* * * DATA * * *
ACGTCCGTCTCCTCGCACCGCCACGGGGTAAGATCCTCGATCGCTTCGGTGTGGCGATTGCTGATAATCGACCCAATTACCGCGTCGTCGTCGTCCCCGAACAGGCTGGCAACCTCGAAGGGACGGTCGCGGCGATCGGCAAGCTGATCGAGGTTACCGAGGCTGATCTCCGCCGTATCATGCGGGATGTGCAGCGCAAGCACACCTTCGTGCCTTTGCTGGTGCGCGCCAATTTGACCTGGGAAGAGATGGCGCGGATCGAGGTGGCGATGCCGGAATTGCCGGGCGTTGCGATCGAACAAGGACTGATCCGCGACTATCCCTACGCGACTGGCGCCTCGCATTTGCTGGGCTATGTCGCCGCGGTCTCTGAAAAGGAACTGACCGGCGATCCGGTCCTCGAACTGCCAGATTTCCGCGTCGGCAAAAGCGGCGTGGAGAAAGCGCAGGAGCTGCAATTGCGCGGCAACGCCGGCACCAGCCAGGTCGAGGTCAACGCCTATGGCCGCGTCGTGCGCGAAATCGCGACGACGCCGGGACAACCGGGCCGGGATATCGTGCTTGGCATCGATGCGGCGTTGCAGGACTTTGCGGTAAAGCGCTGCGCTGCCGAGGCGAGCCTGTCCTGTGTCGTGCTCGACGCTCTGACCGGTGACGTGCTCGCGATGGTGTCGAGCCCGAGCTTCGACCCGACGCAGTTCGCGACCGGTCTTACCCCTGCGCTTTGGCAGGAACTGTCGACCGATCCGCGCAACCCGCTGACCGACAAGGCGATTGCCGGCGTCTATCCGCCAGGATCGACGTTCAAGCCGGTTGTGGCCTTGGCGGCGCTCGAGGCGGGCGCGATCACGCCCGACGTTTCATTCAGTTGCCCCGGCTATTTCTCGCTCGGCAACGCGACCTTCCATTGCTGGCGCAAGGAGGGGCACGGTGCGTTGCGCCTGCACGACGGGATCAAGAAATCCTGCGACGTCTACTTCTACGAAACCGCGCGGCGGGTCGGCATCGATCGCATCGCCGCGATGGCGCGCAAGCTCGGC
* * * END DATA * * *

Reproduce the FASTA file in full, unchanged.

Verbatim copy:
ACGTCCGTCTCCTCGCACCGCCACGGGGTAAGATCCTCGATCGCTTCGGTGTGGCGATTGCTGATAATCGACCCAATTACCGCGTCGTCGTCGTCCCCGAACAGGCTGGCAACCTCGAAGGGACGGTCGCGGCGATCGGCAAGCTGATCGAGGTTACCGAGGCTGATCTCCGCCGTATCATGCGGGATGTGCAGCGCAAGCACACCTTCGTGCCTTTGCTGGTGCGCGCCAATTTGACCTGGGAAGAGATGGCGCGGATCGAGGTGGCGATGCCGGAATTGCCGGGCGTTGCGATCGAACAAGGACTGATCCGCGACTATCCCTACGCGACTGGCGCCTCGCATTTGCTGGGCTATGTCGCCGCGGTCTCTGAAAAGGAACTGACCGGCGATCCGGTCCTCGAACTGCCAGATTTCCGCGTCGGCAAAAGCGGCGTGGAGAAAGCGCAGGAGCTGCAATTGCGCGGCAACGCCGGCACCAGCCAGGTCGAGGTCAACGCCTATGGCCGCGTCGTGCGCGAAATCGCGACGACGCCGGGACAACCGGGCCGGGATATCGTGCTTGGCATCGATGCGGCGTTGCAGGACTTTGCGGTAAAGCGCTGCGCTGCCGAGGCGAGCCTGTCCTGTGTCGTGCTCGACGCTCTGACCGGTGACGTGCTCGCGATGGTGTCGAGCCCGAGCTTCGACCCGACGCAGTTCGCGACCGGTCTTACCCCTGCGCTTTGGCAGGAACTGTCGACCGATCCGCGCAACCCGCTGACCGACAAGGCGATTGCCGGCGTCTATCCGCCAGGATCGACGTTCAAGCCGGTTGTGGCCTTGGCGGCGCTCGAGGCGGGCGCGATCACGCCCGACGTTTCATTCAGTTGCCCCGGCTATTTCTCGCTCGGCAACGCGACCTTCCATTGCTGGCGCAAGGAGGGGCACGGTGCGTTGCGCCTGCACGACGGGATCAAGAAATCCTGCGACGTCTACTTCTACGAAACCGCGCGGCGGGTCGGCATCGATCGCATCGCCGCGATGGCGCGCAAGCTCGGC